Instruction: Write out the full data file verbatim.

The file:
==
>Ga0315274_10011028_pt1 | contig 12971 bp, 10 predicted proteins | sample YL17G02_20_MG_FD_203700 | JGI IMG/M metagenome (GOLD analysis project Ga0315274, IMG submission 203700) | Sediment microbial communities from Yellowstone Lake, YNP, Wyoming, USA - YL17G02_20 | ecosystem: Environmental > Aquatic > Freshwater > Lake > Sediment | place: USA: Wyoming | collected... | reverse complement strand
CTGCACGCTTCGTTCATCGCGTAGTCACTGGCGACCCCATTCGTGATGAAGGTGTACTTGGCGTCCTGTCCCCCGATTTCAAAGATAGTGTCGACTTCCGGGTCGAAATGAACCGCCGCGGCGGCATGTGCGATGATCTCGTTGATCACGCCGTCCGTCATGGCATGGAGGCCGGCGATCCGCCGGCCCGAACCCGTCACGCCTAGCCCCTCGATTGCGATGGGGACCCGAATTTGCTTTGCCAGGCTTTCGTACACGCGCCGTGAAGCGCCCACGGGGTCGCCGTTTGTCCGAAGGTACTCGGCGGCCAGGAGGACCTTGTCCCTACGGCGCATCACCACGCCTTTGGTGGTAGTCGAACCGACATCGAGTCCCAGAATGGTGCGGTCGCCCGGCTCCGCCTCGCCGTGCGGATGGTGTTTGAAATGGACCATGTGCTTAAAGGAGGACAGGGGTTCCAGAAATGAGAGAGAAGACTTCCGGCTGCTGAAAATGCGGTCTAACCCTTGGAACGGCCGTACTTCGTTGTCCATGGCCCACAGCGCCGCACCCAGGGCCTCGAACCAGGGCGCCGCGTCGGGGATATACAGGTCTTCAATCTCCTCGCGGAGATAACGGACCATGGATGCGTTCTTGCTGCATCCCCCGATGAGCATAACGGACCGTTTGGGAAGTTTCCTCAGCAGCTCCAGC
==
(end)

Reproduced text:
>Ga0315274_10011028_pt1 | contig 12971 bp, 10 predicted proteins | sample YL17G02_20_MG_FD_203700 | JGI IMG/M metagenome (GOLD analysis project Ga0315274, IMG submission 203700) | Sediment microbial communities from Yellowstone Lake, YNP, Wyoming, USA - YL17G02_20 | ecosystem: Environmental > Aquatic > Freshwater > Lake > Sediment | place: USA: Wyoming | collected... | reverse complement strand
CTGCACGCTTCGTTCATCGCGTAGTCACTGGCGACCCCATTCGTGATGAAGGTGTACTTGGCGTCCTGTCCCCCGATTTCAAAGATAGTGTCGACTTCCGGGTCGAAATGAACCGCCGCGGCGGCATGTGCGATGATCTCGTTGATCACGCCGTCCGTCATGGCATGGAGGCCGGCGATCCGCCGGCCCGAACCCGTCACGCCTAGCCCCTCGATTGCGATGGGGACCCGAATTTGCTTTGCCAGGCTTTCGTACACGCGCCGTGAAGCGCCCACGGGGTCGCCGTTTGTCCGAAGGTACTCGGCGGCCAGGAGGACCTTGTCCCTACGGCGCATCACCACGCCTTTGGTGGTAGTCGAACCGACATCGAGTCCCAGAATGGTGCGGTCGCCCGGCTCCGCCTCGCCGTGCGGATGGTGTTTGAAATGGACCATGTGCTTAAAGGAGGACAGGGGTTCCAGAAATGAGAGAGAAGACTTCCGGCTGCTGAAAATGCGGTCTAACCCTTGGAACGGCCGTACTTCGTTGTCCATGGCCCACAGCGCCGCACCCAGGGCCTCGAACCAGGGCGCCGCGTCGGGGATATACAGGTCTTCAATCTCCTCGCGGAGATAACGGACCATGGATGCGTTCTTGCTGCATCCCCCGATGAGCATAACGGACCGTTTGGGAAGTTTCCTCAGCAGCTCCAGC